Last night I sat down intending to write about breaking up with friends, but I found myself tiptoeing around my own past in favor of speaking vaguely about my own friend breakup. Instead, I found myself holding back and hesitant about sharing specifics. It got me thinking: Which parts of my past are truly mine alone?
Most of my important life moments involve friends, exes, family members and random strangers. Despite the presence of other actors in my past, it is just that: My past. And I think it deserves to be examined irregardless of how others feel.
In this so-called digital age, navigating your own past is even more muddled. With every open Facebook entry, tweet and blog post, there is always the off chance that anyone could see it, and think, “Well, that’s not who you were ten years ago!” or “How dare you write about me?!”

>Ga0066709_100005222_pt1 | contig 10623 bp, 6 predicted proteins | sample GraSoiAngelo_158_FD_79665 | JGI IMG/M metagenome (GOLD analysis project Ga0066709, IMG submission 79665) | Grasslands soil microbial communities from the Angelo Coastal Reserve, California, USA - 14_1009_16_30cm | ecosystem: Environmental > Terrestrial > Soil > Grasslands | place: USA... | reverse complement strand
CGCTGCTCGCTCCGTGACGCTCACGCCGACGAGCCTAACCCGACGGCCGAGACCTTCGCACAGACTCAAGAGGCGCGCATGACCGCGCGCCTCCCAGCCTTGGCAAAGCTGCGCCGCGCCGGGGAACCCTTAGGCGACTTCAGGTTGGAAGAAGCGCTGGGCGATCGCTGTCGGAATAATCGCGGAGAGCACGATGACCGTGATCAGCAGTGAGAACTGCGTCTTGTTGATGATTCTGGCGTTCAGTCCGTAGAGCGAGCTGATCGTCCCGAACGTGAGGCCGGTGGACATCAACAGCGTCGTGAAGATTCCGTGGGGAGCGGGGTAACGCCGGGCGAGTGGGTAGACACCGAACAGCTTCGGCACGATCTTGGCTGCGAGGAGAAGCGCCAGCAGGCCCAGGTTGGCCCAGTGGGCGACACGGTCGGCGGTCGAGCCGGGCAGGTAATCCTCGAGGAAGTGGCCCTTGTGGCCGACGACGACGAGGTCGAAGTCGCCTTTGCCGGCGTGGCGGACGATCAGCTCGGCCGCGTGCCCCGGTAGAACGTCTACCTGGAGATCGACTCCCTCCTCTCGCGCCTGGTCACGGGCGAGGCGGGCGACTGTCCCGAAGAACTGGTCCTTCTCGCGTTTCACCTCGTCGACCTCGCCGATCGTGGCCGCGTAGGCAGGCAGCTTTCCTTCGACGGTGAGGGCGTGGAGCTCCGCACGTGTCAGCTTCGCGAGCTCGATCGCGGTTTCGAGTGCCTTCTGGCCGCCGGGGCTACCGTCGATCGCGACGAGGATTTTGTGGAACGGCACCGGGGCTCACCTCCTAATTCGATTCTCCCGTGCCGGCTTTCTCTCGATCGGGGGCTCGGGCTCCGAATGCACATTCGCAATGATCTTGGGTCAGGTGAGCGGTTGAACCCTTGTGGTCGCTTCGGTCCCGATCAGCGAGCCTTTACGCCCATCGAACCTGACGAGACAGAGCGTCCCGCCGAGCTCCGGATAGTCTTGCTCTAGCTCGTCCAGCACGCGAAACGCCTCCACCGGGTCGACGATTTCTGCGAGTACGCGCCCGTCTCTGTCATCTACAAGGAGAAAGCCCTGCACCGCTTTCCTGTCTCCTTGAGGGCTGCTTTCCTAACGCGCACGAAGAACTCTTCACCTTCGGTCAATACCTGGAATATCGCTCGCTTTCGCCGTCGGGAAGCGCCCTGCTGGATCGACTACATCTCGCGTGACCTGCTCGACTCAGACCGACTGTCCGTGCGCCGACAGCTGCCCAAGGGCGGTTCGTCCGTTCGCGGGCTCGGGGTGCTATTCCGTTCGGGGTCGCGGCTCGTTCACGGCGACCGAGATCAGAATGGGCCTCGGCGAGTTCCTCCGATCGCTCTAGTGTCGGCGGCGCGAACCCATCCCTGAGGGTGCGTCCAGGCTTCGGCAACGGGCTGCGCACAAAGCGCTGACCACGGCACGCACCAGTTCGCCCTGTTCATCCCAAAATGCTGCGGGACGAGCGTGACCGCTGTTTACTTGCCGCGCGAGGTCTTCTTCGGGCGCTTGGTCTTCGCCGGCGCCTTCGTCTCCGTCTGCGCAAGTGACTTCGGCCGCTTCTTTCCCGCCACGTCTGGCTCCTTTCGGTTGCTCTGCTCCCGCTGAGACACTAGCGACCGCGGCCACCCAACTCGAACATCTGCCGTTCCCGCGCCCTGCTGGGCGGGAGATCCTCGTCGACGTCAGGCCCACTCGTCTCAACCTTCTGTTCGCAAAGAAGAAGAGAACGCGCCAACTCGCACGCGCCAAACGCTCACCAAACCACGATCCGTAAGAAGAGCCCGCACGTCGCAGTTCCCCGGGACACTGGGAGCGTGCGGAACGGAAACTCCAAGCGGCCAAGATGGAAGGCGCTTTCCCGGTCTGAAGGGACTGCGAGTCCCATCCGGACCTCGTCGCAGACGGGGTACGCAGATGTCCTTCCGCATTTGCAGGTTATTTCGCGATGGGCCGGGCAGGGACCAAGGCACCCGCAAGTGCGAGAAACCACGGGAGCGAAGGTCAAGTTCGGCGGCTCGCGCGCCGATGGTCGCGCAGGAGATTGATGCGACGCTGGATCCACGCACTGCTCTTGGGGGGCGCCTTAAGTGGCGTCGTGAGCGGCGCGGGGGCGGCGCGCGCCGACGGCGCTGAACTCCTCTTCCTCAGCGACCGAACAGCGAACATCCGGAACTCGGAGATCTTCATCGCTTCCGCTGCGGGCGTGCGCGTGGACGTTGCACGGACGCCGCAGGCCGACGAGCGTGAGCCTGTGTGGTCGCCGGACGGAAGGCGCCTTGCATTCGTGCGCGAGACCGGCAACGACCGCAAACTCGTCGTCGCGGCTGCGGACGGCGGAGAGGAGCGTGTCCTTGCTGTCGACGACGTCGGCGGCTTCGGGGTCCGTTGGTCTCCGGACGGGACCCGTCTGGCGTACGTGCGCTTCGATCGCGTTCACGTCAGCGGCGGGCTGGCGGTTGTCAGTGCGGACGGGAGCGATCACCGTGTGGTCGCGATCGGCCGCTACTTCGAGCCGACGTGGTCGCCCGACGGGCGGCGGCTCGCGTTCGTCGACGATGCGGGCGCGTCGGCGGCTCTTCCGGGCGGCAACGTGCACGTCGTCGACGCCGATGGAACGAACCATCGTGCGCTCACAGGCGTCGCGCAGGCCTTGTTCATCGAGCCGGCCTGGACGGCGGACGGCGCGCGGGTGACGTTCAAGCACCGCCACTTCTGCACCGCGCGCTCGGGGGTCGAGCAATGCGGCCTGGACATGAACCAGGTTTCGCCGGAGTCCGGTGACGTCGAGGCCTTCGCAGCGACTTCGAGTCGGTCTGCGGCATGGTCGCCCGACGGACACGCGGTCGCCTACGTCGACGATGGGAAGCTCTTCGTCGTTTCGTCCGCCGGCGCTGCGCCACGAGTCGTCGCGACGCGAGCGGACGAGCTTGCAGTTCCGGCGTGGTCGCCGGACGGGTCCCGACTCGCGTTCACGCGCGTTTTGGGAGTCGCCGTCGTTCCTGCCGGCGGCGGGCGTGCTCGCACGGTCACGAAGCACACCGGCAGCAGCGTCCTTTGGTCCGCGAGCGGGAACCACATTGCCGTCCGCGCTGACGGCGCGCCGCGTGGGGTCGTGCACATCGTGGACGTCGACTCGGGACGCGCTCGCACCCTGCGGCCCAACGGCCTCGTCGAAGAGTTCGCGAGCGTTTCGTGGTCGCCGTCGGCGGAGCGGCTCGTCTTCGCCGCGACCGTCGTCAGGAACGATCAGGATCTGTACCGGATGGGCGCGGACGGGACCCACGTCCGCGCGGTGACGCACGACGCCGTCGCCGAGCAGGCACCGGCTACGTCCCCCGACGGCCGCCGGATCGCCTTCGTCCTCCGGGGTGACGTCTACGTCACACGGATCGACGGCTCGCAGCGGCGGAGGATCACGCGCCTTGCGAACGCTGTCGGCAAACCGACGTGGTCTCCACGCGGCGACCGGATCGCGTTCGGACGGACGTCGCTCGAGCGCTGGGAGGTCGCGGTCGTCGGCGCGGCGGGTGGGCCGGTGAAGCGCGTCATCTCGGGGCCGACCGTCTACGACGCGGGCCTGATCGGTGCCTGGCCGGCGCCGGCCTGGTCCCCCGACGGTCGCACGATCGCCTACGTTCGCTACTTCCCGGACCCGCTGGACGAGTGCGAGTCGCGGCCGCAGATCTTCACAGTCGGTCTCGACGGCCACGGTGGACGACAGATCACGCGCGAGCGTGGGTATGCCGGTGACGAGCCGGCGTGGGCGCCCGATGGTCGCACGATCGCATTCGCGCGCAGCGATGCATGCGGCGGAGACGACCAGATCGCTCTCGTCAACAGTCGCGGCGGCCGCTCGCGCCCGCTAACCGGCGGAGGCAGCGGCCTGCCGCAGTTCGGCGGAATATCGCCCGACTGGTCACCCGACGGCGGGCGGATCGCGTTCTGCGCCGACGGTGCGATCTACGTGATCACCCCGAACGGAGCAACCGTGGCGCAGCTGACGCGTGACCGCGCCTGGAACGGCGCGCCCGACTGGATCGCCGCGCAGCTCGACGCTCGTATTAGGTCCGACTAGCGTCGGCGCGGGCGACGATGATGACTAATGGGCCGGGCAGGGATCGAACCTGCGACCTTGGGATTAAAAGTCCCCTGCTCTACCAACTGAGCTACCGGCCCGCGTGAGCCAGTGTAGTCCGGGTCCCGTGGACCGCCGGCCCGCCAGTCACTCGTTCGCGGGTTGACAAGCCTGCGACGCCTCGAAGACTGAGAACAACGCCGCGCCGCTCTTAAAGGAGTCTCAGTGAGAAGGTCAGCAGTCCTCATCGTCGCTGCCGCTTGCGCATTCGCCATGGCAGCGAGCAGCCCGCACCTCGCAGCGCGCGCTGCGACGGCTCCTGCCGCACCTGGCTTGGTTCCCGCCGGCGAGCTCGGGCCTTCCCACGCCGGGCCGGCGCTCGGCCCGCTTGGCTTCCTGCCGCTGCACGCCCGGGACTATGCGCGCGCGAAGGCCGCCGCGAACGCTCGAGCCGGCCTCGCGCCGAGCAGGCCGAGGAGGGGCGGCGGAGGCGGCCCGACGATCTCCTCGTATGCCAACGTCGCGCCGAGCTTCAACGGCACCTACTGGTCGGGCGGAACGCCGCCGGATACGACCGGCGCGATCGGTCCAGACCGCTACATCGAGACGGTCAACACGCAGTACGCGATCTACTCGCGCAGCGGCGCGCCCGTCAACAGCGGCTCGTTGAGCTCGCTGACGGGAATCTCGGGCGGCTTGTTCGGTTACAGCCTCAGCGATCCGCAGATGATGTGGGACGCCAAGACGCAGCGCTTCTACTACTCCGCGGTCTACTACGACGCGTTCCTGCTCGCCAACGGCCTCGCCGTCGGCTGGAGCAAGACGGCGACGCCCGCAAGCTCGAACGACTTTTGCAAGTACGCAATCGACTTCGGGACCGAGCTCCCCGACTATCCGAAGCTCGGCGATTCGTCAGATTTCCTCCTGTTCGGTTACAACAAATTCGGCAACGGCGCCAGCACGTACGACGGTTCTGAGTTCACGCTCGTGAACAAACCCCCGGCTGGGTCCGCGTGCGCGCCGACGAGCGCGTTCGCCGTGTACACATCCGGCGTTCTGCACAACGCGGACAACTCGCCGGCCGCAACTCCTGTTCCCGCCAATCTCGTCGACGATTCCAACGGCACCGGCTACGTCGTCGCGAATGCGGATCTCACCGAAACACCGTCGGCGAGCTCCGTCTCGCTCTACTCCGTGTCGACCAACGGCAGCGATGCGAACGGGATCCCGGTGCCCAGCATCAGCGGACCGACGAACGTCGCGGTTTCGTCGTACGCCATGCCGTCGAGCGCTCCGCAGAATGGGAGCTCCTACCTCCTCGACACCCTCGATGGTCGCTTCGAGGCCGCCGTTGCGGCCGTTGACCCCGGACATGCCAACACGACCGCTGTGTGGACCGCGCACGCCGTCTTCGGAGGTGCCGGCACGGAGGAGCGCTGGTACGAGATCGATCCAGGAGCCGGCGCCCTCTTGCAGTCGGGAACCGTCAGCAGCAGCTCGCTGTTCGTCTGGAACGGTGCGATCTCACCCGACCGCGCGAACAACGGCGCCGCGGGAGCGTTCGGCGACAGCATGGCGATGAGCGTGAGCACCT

My older sister said she didn’t care what people thought about her. I paused and told her, “I don’t know if I care what other people think of me.” Having shared huge parts of my life online, I wonder how future employers will view my online identity. After all, we are told what we put on the Internet is forever. Believe me, I can still find my bad high school poetry.
When it comes to coming to terms with my own past, I wonder if it is something that should be kept offline in journals and therapy sessions. Is the past something to be dealt with privately and not publicly? This is an honest question because I honestly do not have an answer.
While at the bookstore a few months ago, I picked up a memoir where a mother lamented not sharing her life until she was well into her 50s. I found myself wondering if we should all be sharing and processing more. If we shared more of ourselves, would we all be better for it?
More from living